Get your full text copy in PDF
Lenka Hošková, Janka Franekova, Ivan Málek, Josef Kautzner, Ondřej Szárszoi, Antonín Jabor, Marian Pinďák, Ondřej Viklický, Vojtěch Melenovský
(Heart Centre, Institute for Clinical and Experimental Medicine, Prague, Czech Republic)
Ann Transplant 2016; 21:329-335
Acute kidney injury (AKI) is a risk factor for adverse hospital outcomes in recipients of a heart transplantation (HTx). Timely recognition of AKI is crucial for the initiation of proper treatment. We hypothesized that serum or urine biomarkers can predict AKI.
MATERIAL AND METHODS: In this prospective study we evaluated 117 consecutive patients after HTx. AKI was defined as an increase of the serum creatinine level by ≥50% or a worsening of the renal function requiring renal replacement therapy during the first post-HTx week. We serially sampled serum cystatin C (S-cystatin C) as a marker of glomerular filtration and urinary neutrophil gelatinase-associated lipocalin (U-NGAL) as a marker of tubular damage.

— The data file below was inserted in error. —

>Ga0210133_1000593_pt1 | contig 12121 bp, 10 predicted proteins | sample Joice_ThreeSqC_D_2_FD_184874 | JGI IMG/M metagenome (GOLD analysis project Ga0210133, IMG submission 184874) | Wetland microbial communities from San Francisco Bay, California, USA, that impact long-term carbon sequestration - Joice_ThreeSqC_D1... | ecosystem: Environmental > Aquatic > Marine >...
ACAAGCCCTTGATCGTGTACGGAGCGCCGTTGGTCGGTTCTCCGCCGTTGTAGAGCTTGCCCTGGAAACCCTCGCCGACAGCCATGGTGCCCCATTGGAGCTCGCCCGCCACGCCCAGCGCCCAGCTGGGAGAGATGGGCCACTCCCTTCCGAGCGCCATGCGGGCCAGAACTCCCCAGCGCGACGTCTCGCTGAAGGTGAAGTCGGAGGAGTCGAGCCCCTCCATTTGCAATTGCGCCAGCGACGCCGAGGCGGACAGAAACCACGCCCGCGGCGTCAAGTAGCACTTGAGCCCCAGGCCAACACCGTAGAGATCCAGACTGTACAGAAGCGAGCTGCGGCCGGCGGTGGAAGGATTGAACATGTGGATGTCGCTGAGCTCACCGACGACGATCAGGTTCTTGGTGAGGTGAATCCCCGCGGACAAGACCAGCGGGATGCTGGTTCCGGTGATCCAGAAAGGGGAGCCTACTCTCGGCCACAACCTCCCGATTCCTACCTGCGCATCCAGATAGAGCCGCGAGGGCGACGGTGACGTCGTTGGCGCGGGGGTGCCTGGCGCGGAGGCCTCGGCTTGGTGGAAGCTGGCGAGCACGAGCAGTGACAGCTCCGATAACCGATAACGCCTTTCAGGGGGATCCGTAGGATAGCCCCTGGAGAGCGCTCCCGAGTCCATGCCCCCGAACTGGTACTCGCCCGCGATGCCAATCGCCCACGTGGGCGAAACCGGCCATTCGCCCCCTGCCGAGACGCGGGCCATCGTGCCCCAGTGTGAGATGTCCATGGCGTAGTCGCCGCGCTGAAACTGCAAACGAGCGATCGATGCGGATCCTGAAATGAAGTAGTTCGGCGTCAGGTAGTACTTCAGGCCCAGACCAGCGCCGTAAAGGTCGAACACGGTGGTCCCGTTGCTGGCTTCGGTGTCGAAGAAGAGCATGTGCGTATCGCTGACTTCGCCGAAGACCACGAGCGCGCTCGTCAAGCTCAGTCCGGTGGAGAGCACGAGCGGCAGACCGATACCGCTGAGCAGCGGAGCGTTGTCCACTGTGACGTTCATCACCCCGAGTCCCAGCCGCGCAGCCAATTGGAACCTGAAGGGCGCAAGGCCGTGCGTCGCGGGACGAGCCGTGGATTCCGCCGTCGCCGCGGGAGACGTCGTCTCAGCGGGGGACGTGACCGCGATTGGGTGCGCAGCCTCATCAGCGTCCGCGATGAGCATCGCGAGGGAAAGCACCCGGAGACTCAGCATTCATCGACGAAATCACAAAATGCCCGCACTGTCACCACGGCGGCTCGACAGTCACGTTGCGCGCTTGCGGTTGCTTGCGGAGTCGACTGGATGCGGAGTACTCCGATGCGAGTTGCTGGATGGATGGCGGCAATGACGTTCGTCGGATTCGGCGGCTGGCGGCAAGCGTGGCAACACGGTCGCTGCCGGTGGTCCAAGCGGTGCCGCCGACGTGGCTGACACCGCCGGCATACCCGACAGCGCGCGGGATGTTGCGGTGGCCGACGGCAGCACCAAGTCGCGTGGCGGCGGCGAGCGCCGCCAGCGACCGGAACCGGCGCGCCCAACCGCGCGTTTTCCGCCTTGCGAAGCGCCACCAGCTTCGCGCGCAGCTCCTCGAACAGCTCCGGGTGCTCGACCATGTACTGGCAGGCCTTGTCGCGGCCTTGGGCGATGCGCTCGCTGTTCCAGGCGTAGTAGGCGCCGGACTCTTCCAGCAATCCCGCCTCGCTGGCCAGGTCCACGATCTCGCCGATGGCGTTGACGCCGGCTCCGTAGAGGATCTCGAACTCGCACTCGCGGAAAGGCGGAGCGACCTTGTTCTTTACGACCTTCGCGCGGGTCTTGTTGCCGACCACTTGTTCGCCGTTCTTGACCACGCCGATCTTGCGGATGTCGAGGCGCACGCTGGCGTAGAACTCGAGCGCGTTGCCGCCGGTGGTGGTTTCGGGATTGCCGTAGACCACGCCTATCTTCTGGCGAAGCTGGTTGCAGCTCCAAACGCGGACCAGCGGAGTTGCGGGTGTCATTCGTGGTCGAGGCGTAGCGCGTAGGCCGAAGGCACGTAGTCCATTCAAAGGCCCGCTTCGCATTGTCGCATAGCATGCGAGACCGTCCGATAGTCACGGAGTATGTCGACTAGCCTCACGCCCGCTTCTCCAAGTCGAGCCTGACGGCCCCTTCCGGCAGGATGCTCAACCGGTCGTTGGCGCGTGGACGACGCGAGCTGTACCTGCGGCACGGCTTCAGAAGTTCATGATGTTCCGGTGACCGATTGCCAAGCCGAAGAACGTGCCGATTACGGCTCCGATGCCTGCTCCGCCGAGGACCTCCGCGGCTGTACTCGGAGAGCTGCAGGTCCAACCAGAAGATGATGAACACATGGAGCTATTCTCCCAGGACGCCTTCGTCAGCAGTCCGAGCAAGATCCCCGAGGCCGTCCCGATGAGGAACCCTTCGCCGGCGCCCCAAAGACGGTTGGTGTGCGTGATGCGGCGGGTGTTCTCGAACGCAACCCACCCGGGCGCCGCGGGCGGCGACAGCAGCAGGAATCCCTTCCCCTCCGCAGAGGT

RESULTS: A cohort of 30 patients (25.6%) fulfilled the criteria of AKI. S-cystatin C allowed the earliest separation between the AKI and non-AKI groups, with a significant difference present as soon as 3 h after surgery and it persisted on days 7, 10, and 30. The increase in S-cystatin C preceded the serum creatinine elevation by 4 days. In a multivariate analysis, S-cystatin C >1.6 mg/L at 3 h after HTx predicted AKI with OR 4.3 (95% CI: 1.6–11.5). U-NGAL was significantly higher at day 3 in the AKI group (p=0.003) and elevated S-cystatin C (≥2.54 mg/L on day 7) could predict 1-year mortality in these HTx recipients.
CONCLUSIONS: Our study showed that the measurement of S-cystatin C at 3 h after surgery may help to identify patients with high risk for renal complications. A persistent elevation of S-cystatin C also predicts 1-year mortality.